Trump announces nationwide ban on chokeholds ‘unless an officer’s life is at risk’

President’s speech begins with unifying message, but quickly turns into law-and-order campaign sales pitch

John T. Bennett
Washington Bureau Chief
Tuesday 16 June 2020 18:34
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Trump says chokeholds will be banned unless officers feel their lives are at risk

Donald Trump announced a federal ban on police officers applying chokeholds as part of a new process under which local police departments receive federal grant dollars, but said an officer could still use such a manoeuvre if they feel their life is in danger.

The president’s qualifier is the same that has allowed some police officers who have shot and killed black people to escape charges or prison time after arguing in court they felt their own lives were at risk. The announcement was part of the president announcing an executive order on what experts call modest policing reforms.

Those reforms are intended, Mr Trump and other senior administration officials say, to put more officers on the street and make police departments “closer” to the people they are supposed to serve.

Mr Trump invited law enforcement officials onto the stage in the Rose Garden to stand behind him as he signed the executive order. He did not, however, invite any family members of victims of police shootings to join him.

For a president so obsessed with visuals and how he looks, especially in news video and photos, it was a notable omission.

The president began about 25 minutes of remarks by giving his condolences to the family members of black people killed recently by white police officers. He made calls for national unity.

But his prepared remarks quickly veered off into an homage to police departments.

“Americans know the truth. Without police there is chaos ... and anarchy,” Mr Trump said.

“Americans believe we must support the brave Americans in blue who ... keep us safe,” the president said, calling for “more resources” for police training and recruiting.

“These are not opposite goals, they are not mutually exclusive,” he said. “They all work together.”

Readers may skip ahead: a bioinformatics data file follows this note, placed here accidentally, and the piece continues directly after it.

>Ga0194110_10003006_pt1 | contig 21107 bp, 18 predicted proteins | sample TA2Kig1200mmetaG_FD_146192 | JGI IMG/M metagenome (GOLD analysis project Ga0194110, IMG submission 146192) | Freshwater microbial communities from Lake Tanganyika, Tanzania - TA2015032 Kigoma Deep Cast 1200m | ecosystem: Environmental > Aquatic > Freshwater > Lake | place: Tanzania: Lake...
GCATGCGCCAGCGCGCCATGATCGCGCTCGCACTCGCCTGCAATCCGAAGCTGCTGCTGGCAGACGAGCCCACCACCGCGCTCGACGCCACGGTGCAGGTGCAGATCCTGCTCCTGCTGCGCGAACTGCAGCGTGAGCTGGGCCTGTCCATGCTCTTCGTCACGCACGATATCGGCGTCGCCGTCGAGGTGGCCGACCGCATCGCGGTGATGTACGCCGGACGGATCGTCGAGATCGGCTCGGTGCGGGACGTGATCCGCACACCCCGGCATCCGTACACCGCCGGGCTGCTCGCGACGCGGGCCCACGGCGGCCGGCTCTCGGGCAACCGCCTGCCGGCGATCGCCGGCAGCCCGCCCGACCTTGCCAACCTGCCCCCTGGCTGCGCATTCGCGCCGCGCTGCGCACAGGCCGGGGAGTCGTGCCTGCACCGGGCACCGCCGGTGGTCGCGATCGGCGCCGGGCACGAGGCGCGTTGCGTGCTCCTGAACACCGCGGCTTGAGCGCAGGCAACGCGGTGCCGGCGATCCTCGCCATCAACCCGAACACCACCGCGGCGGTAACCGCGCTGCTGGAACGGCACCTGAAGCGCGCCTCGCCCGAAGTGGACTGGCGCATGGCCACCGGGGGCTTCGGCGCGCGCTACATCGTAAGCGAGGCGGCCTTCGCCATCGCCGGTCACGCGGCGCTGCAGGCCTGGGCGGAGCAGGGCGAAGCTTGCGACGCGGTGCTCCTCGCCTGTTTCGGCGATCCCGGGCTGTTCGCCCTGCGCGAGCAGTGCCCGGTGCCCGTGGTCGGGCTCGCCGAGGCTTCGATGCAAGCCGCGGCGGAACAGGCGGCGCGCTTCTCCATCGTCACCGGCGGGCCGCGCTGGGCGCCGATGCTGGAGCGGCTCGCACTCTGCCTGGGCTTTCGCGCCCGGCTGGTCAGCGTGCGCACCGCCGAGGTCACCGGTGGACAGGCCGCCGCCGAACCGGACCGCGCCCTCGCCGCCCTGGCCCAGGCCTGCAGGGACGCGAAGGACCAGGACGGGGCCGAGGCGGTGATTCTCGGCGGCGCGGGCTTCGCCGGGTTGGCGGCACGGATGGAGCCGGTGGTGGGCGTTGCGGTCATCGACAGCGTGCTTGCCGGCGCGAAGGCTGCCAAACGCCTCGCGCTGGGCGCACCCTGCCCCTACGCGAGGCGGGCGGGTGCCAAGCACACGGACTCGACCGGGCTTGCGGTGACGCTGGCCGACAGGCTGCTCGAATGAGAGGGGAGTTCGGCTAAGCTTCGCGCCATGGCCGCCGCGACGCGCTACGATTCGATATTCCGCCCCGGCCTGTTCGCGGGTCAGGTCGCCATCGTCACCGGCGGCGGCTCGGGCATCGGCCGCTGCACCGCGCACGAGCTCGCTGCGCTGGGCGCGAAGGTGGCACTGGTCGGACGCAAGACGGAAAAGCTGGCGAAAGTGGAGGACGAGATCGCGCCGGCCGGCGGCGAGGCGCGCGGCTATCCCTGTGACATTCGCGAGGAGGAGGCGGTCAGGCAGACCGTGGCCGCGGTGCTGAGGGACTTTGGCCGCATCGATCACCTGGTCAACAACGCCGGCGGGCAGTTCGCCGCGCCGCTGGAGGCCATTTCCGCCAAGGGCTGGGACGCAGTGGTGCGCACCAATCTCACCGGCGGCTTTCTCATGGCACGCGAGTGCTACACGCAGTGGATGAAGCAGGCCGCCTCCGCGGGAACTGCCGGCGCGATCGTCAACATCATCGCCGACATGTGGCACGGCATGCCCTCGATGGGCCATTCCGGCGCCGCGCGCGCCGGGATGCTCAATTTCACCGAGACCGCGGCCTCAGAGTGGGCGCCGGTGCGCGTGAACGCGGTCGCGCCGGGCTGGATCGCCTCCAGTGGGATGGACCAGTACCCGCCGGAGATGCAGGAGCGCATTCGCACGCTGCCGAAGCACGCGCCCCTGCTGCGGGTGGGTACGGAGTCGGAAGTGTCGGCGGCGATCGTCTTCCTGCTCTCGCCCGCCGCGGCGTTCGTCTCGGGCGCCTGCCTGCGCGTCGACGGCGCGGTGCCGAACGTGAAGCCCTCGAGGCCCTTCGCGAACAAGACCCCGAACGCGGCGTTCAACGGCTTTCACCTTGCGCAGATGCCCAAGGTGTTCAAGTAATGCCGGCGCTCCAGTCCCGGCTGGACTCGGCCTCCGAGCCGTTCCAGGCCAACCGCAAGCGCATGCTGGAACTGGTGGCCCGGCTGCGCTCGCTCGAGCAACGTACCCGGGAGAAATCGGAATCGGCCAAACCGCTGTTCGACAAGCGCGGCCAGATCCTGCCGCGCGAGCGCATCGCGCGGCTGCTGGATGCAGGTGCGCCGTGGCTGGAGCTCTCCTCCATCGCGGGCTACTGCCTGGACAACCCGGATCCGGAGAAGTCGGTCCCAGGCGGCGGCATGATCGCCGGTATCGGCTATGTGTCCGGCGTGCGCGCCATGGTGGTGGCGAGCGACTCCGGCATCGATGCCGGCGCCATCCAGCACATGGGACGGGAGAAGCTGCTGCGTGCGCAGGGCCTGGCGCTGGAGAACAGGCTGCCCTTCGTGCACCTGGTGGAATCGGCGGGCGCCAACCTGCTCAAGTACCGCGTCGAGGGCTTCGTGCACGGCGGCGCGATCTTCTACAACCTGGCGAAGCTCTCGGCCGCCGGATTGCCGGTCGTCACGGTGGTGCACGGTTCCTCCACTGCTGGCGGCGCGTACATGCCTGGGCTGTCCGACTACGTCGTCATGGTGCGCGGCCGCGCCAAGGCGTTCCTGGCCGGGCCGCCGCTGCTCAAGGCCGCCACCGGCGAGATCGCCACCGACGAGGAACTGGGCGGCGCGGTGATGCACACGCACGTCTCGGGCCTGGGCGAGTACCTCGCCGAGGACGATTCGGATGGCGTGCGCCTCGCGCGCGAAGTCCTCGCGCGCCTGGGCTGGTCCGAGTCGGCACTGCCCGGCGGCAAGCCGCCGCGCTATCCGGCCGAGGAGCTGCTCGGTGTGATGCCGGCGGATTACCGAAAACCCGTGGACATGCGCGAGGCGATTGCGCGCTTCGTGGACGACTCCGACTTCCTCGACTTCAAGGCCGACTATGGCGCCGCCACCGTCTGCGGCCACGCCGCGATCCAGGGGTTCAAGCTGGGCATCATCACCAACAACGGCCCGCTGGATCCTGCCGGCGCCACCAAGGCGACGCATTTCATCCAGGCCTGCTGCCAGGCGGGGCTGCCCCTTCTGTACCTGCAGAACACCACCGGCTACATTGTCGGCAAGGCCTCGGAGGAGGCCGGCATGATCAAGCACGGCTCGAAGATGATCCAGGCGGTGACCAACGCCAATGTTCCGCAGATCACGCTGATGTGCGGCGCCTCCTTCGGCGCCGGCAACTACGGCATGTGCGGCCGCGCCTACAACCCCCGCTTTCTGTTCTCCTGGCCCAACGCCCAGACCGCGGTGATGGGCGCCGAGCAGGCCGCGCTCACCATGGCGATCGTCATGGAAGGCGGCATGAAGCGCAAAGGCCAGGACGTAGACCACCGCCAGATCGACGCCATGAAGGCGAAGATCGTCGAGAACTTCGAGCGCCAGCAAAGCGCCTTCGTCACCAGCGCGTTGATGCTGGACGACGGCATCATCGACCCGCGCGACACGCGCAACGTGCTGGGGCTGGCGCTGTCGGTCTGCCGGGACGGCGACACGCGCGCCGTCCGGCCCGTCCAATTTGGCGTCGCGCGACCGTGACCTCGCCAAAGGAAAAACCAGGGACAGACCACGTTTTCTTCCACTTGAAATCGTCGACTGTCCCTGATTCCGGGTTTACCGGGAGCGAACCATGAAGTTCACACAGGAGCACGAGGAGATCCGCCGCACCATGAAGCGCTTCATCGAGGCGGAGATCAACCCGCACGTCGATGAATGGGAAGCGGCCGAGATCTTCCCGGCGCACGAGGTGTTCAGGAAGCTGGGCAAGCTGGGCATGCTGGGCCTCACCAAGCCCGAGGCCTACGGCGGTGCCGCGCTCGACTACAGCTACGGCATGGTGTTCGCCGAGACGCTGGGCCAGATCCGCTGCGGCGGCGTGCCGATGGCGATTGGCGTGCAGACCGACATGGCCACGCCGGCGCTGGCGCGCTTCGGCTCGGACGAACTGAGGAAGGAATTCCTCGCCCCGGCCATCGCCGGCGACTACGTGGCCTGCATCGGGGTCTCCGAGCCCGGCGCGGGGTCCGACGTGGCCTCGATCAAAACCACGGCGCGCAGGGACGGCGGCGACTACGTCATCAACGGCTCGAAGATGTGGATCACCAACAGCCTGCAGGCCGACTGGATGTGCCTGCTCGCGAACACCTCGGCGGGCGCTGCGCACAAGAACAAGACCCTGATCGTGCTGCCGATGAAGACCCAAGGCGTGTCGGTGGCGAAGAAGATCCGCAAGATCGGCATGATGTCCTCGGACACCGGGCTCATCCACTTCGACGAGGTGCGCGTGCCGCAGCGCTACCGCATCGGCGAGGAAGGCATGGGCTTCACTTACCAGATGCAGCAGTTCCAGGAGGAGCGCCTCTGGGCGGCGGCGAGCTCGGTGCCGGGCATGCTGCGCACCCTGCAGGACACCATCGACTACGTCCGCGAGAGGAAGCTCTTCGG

But, collectively, his action falls short of what protesters who have taken to American streets in recent weeks want. The same is true of congressional Democratic leaders.

Speaker Nancy Pelosi said in a statement that the order ”falls sadly and seriously short of what is required to combat the epidemic of racial injustice and police brutality that is murdering hundreds of black Americans. The executive order lacks meaningful, mandatory accountability measures to end misconduct. During this moment of national anguish, we must insist on bold change, not meekly surrender to the bare minimum”.

“Led by the Congressional Black Caucus, Democrats are advancing the George Floyd Justice in Policing Act: bold, unprecedented reforms to curb police brutality, end racial profiling and end the court-created doctrine of qualified immunity for law enforcement to hold police accountable,” the California Democrat added. “This legislation will transform the culture of policing to address systemic racism by holding police accountable and increasing transparency.”

But the president blasted “radical” elements on the left for proposing to “dismantle” police departments as he continued his “law-and-order” marketing of himself and his presidency a few months before he will face voters seeking a second term.

Several recent polls show nearly 70 per cent of Americans say the recent killings of black people by police show larger problems within departments. Nearly as many of those polled are not satisfied with how the president has responded to the killings and subsequent protests.

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